How much do you actually know about organized crime? I am not just talking about the infamous drug lord Pablo Escobar from Colombia. Widespread and sprawling terror networks are closer than one may think, as criminal markets have taken over Europe in recent years. In fact, in 2019, criminal revenues in the main criminal markets amounted to 139 billion, or 1% of the European Union’s GDP. Criminal markets are those in which organized crime groups cooperate with each other in their buying and selling of illicit goods or services. On October 7, a deal was agreed upon in Amsterdam between six European Union member states (Belgium, France, Germany, Italy, the Netherlands, and Spain) to strengthen their relations and work together to combat the threat of organized crime. The accord will promote collaboration with other countries, such as some in Latin America, to help block the spread of criminal activity stemming from these countries.
Furthermore, the six nations will also work on promulgating new legislation to restrict the smuggling and trafficking of illegal objects globally. But a pivotal question arises: why are these countries now pressing for more measures than before?
When major conflict arises (such as war or terrorism), leaders and governments scramble to guarantee that the safety of their domestic population is maintained and therefore put less focus on managing organized crime. This makes it easier for organized groups to get away with illegal actions. Now, with the war in Ukraine, there has been a surge in many organized criminal groups, and therefore much more criminal activity. In light of the conflict in Ukraine, cyber attacks, misappropriation of funds that were supposed to be solely for the refugees, online fraud, human trafficking, and arms trafficking have mainly gone undetected amidst the chaos.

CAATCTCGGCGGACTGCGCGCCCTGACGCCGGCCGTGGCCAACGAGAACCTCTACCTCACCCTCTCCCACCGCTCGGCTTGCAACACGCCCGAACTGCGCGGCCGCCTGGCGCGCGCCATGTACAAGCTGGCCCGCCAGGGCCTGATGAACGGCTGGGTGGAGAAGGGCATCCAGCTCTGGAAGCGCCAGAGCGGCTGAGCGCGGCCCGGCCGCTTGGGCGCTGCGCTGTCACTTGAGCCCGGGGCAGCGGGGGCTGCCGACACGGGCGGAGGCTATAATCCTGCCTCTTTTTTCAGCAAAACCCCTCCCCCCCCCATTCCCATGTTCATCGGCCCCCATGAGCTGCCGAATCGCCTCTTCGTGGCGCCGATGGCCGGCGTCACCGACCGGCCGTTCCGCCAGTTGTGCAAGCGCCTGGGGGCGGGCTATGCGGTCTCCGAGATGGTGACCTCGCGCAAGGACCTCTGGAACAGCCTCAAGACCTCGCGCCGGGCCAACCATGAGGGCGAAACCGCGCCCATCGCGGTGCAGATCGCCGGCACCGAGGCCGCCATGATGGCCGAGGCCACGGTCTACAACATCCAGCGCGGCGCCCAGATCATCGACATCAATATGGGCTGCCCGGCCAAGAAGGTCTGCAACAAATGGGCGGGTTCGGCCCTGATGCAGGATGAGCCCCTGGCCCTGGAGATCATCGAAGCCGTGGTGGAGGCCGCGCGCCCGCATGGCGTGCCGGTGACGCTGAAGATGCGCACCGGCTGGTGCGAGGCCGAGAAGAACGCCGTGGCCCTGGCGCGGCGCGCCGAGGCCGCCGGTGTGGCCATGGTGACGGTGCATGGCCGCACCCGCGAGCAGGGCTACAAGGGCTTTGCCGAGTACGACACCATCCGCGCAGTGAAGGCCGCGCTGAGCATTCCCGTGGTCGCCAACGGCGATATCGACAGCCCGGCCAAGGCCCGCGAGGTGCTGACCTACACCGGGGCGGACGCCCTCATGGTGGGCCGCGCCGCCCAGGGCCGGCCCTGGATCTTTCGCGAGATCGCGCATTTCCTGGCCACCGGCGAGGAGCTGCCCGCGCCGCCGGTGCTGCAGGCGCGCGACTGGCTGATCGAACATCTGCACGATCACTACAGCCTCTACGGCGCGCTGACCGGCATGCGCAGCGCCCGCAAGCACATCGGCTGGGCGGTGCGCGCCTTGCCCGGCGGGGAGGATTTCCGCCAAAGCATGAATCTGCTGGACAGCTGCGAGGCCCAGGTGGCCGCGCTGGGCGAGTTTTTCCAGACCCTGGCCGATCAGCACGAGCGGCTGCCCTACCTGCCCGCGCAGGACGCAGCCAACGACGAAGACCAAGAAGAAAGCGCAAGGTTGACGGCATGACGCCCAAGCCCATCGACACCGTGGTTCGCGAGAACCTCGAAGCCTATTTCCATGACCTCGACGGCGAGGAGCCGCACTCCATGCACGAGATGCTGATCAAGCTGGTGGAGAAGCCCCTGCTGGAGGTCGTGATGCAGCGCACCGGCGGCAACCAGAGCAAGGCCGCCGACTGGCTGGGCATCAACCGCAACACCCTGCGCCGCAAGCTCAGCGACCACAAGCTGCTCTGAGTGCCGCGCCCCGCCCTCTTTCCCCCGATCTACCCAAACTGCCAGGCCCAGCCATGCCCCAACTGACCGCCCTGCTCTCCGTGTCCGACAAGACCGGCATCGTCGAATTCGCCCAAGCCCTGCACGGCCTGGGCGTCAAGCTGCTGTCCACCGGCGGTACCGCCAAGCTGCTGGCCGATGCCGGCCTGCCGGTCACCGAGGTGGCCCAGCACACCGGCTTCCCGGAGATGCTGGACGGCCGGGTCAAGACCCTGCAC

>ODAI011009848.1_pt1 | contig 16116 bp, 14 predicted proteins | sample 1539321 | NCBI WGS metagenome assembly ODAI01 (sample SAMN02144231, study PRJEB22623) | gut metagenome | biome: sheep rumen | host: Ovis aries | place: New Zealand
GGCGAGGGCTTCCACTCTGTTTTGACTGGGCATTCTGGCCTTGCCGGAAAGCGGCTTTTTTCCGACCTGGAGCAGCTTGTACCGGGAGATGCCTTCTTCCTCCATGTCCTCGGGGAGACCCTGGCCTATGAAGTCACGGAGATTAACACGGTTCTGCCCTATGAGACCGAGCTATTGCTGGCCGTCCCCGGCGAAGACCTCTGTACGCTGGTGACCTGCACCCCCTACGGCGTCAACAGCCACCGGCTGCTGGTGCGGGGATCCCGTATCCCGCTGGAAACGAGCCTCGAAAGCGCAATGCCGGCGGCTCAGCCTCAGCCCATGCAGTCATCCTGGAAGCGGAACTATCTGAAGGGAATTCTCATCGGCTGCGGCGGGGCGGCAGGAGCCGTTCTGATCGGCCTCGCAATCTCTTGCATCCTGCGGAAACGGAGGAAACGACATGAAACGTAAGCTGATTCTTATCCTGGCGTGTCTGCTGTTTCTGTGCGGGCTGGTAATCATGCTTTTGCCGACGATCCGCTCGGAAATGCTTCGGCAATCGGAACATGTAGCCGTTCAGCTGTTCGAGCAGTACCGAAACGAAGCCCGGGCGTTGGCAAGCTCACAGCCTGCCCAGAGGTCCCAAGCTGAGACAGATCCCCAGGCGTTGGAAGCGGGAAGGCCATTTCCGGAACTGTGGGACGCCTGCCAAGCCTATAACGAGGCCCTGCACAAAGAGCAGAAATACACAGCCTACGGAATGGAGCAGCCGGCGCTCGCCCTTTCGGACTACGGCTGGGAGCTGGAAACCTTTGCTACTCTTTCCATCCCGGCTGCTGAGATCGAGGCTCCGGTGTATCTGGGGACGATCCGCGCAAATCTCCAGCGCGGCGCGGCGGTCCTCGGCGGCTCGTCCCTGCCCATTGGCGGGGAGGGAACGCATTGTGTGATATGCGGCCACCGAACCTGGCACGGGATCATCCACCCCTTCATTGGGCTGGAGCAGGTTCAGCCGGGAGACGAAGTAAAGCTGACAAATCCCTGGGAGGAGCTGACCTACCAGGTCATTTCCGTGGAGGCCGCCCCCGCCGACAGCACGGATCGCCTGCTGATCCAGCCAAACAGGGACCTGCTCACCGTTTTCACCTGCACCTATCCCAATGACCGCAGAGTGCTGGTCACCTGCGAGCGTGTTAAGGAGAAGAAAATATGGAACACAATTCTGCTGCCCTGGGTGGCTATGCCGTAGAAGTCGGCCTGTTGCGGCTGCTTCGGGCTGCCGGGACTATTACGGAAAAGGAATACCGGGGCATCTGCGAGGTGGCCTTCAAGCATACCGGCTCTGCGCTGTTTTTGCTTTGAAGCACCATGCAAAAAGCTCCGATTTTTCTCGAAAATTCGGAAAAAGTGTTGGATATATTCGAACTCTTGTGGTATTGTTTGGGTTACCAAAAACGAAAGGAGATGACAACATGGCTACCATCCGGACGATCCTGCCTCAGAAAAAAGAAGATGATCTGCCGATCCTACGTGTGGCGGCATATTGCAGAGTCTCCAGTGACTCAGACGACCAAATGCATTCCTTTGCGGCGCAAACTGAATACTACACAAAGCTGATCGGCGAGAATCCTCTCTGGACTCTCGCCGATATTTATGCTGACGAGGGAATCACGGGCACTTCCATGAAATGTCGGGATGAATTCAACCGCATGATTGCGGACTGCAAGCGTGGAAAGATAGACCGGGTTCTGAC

Taking advantage of the fragile political atmosphere in which Europe presently finds itself, criminal groups not only pose a threat to the internal security of one country, but also to the international community as a whole. After the Ukraine-Russia war started in February, the EU Home Affairs Ministers supported the mobilization of the EU platform for fighting organized and serious crime (EMPACT). This was done to help EU member states tackle criminal networks and individuals exploiting the war in Ukraine. Even Europol has been on high alert and is working to reduce the threat of criminal networks that are growing.
Lastly, in addition to the very recent consequences brought on by the conflict, there is a very large scope of other crimes committed all over the continent. 70% of criminal groups are present in three or more member states of the European Union and freedom of movement facilitated by the EU has helped them spread their activities. The war in Ukraine has brought an issue to light that was already present, but it has also led to a mutual understanding that there is a need for more pressing action. The interconnectedness of states today is not only limited to the EU and what occurs inside of it, but also to the rest of the world. The phenomenon of globalization has promoted criminal markets and resembles an ecosystem where criminal activities bring to life unlawful behaviors at an international level.
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